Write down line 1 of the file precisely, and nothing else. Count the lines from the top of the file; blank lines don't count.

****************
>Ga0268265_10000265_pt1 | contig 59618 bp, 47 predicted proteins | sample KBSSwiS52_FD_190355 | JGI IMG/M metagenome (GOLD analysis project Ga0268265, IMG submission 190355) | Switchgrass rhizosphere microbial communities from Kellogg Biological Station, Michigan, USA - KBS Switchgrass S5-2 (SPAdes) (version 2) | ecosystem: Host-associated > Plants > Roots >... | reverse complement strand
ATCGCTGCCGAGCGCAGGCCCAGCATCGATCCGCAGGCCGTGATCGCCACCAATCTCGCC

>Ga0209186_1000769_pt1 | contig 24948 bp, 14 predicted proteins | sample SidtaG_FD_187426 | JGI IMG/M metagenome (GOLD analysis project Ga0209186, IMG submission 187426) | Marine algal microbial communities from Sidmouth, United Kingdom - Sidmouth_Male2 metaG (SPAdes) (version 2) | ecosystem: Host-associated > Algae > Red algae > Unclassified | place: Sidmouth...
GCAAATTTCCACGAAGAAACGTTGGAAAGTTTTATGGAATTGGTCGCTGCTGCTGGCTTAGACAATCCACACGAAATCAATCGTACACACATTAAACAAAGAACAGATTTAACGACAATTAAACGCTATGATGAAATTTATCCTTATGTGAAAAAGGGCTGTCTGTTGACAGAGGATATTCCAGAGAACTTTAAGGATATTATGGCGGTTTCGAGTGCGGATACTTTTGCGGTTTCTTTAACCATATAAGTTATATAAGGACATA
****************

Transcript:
>Ga0268265_10000265_pt1 | contig 59618 bp, 47 predicted proteins | sample KBSSwiS52_FD_190355 | JGI IMG/M metagenome (GOLD analysis project Ga0268265, IMG submission 190355) | Switchgrass rhizosphere microbial communities from Kellogg Biological Station, Michigan, USA - KBS Switchgrass S5-2 (SPAdes) (version 2) | ecosystem: Host-associated > Plants > Roots >... | reverse complement strand